1. Bravo, Linda. This is a passionate treatment of what has to be considered Yoga's highest goal–real and meaningful personal transformation.

    Transformation to what? As you say so well that depends entirely on the individual. But always aiming at a Self that is more whole, more focused, less judgmental, less egotistical, more in awe of the wonder of one's self and the wonder of the universe.

    That's the truest, the original Yoga, even though the word itself is used to describe many other practices today.

    Bravo, Linda-Sama.

    Bob Weisenberg
    YogaDemystified.com

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  2. Indeed. I actually have trouble buying into any of the debates raging around. I read them, but I honestly can't say I care enough about all the different opinions to comment.

    There's always going to be the more commercial and more traditional versions of everything in this world we live in. I mean, you can go to Kuta in Bali or to Ubud. One of them is much more traditional than the other. Then, you can go to Mt Agung and the mother temple on the volcano there. There's a commercial fringe, but ultimately, its one of the most traditional things about Bali.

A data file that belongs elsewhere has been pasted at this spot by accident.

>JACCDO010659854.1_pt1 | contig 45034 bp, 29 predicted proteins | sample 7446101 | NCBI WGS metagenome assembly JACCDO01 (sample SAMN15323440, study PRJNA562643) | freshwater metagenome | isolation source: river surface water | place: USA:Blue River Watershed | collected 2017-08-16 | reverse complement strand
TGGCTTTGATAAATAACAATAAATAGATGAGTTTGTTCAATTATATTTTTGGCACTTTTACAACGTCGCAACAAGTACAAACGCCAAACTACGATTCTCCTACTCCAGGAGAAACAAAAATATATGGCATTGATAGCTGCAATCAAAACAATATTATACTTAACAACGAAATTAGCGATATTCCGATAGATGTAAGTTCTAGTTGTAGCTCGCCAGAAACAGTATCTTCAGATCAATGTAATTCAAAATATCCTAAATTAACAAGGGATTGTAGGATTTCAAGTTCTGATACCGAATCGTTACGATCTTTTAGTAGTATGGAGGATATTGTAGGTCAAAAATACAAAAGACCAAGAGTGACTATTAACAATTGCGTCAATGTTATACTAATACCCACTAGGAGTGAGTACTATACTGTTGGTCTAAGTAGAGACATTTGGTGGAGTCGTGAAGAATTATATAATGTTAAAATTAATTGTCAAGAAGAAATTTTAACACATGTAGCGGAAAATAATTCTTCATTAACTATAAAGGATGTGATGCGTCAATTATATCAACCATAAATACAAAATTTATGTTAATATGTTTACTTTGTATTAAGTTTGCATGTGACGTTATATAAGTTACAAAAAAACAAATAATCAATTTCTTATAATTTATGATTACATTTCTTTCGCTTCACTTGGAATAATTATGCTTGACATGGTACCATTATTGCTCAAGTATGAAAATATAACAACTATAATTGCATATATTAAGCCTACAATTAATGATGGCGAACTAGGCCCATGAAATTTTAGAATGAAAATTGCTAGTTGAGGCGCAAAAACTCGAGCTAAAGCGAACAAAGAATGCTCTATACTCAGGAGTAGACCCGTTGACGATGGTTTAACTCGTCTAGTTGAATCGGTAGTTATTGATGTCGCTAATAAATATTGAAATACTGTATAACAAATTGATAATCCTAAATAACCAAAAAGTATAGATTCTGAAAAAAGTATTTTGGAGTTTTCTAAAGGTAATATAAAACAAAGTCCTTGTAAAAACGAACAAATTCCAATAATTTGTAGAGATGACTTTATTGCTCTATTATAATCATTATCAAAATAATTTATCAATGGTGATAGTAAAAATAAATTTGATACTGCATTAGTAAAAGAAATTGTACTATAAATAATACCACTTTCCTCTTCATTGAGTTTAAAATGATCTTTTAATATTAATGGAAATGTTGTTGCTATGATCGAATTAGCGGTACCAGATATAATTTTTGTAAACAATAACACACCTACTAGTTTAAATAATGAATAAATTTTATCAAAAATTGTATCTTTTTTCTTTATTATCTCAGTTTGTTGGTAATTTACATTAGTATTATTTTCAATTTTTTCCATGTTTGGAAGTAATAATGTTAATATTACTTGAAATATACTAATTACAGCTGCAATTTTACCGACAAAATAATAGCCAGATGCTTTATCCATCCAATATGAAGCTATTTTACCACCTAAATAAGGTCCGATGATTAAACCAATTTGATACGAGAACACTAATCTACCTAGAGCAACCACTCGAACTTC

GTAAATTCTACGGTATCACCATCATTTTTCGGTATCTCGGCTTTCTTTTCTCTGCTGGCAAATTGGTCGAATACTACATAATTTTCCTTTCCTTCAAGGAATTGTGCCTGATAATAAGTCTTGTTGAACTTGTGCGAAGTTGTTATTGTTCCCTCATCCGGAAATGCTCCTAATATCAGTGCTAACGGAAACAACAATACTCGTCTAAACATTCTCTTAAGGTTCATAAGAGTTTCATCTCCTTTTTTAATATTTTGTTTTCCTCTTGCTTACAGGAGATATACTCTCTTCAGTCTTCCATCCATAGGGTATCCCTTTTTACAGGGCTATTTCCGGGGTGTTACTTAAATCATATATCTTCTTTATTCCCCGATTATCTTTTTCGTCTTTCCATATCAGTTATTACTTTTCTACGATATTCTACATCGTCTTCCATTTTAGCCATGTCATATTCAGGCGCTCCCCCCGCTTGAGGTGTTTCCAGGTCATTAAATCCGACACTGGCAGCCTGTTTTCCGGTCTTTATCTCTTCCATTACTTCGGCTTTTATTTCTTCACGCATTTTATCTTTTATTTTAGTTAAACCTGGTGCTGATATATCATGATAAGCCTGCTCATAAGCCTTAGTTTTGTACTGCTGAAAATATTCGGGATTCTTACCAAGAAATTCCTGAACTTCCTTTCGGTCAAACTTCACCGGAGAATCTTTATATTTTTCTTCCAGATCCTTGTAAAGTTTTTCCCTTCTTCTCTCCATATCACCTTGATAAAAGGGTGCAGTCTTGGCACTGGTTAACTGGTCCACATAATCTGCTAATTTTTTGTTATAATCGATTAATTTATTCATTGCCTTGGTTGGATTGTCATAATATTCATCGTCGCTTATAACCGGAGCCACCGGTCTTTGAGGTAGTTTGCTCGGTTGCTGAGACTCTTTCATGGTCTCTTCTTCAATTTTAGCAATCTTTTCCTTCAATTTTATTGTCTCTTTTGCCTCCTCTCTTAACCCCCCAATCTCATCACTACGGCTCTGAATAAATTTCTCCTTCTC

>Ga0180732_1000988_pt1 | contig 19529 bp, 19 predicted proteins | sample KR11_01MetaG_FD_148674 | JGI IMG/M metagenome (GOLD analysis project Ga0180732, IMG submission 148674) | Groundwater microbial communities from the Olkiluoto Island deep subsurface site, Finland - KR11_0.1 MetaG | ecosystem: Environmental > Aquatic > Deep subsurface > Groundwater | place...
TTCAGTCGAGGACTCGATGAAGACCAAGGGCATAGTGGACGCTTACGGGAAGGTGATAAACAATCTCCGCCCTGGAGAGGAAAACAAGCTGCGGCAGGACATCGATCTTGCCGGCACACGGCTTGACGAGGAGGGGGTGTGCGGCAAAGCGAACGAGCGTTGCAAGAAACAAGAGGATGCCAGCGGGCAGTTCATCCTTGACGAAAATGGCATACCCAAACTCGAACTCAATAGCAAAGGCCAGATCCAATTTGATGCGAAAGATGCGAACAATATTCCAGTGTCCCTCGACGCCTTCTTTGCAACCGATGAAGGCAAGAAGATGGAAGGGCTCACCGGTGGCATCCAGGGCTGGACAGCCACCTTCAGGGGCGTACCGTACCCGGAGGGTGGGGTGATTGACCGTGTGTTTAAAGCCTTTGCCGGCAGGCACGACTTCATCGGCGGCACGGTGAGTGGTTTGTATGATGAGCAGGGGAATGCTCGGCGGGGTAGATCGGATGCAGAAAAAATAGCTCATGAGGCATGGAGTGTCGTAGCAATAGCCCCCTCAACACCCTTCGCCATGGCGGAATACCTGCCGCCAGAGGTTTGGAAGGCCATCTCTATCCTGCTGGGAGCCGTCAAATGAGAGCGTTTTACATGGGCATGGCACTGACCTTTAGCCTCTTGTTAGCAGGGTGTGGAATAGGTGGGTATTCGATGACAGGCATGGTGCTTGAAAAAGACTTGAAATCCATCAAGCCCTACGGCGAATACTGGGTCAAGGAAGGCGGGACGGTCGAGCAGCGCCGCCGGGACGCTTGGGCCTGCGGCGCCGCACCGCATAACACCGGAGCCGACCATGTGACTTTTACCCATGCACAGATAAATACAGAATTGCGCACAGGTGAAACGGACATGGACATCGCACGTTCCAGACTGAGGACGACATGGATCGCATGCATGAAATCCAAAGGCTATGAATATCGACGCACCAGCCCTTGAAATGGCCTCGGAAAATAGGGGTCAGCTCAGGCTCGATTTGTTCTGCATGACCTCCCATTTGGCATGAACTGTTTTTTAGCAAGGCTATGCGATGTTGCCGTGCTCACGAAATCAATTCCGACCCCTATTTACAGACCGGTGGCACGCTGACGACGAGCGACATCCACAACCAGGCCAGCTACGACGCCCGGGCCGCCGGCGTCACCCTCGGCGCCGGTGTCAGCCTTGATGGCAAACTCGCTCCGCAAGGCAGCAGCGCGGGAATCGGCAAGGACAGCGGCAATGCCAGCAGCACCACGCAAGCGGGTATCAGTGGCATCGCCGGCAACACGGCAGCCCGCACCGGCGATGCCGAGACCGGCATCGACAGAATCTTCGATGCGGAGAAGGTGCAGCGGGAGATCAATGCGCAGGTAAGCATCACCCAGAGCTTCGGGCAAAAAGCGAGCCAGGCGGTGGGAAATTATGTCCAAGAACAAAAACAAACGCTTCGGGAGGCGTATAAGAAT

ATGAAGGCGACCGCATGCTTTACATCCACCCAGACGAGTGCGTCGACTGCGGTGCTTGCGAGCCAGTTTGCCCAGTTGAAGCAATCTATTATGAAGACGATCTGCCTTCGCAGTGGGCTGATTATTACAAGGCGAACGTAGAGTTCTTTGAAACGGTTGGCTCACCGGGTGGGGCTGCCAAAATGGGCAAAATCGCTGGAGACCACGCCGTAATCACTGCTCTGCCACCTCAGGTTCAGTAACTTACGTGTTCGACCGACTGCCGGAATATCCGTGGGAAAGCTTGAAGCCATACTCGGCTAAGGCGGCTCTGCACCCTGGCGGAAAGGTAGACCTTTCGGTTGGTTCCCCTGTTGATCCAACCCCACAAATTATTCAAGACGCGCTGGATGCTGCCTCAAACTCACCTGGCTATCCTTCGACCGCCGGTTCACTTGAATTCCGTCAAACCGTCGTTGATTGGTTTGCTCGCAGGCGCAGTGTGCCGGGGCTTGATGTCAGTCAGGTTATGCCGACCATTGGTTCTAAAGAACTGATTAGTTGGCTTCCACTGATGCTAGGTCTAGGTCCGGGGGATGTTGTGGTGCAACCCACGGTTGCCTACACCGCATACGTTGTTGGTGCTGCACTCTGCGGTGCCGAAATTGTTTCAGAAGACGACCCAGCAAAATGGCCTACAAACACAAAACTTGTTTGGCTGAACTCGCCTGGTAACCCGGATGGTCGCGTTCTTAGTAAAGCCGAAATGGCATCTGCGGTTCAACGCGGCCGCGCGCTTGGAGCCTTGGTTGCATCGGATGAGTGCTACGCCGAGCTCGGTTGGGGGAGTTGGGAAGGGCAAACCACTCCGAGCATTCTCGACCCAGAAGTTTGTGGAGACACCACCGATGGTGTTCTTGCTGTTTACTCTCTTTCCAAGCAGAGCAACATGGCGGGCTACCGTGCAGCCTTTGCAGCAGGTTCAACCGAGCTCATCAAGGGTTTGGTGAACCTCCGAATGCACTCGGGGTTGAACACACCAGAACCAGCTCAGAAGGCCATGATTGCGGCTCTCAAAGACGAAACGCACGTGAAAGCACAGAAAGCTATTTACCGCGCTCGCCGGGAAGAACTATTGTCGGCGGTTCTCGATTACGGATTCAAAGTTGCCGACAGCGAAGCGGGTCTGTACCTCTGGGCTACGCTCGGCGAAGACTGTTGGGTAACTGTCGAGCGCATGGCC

Its all about what works for the individual. As long as no one is trying to convince me I *should* be doing one form of yoga or another, I couldn't give two hoots what kind of yoga someone does. If it makes them happy, then good.

    Of course, I tend to be more along the asana, pranayama, mudra, bandha & meditation tracks myself. But I don't think everyone should be.

    I think I made it clear how I felt about yoga in my Yoga is a Blacksmith post. For me, its about the transformation you describe. But not like some kind of “high”, where I have to get a certain buzz each and every time.

    For me, each practice is what it is. I get what I get. I tend to be someone who experiences things energetically, and sometimes quite intensely. I know its not like this for other people, so there's no point in me saying, “Oh, you should do my yoga because you get X result from it”.

    No one gets the same thing out of yoga, any more than they get the same thing out of any experience in life.

    I'm pleased when people start any kind of yoga I guess, as long as they are safe and happy doing it.

    And like you, I'll offer up the yoga I teach and be happy if people enjoy it.

    More to the point, I'll keep going on my own journey, enlivening and enriching my own experience of being alive.

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  3. definitely, svasti, each practice is different for me. some deep, some not so much. it is what it is. but I still feel strongly that if someone says to me that they do yoga ONLY for the “workout” or whatever physical attribute they put to it, well, it ain't yoga. not to me. but that's my training. that's MY experience. but I don't care if you don't believe what I believe. I used to care. not anymore.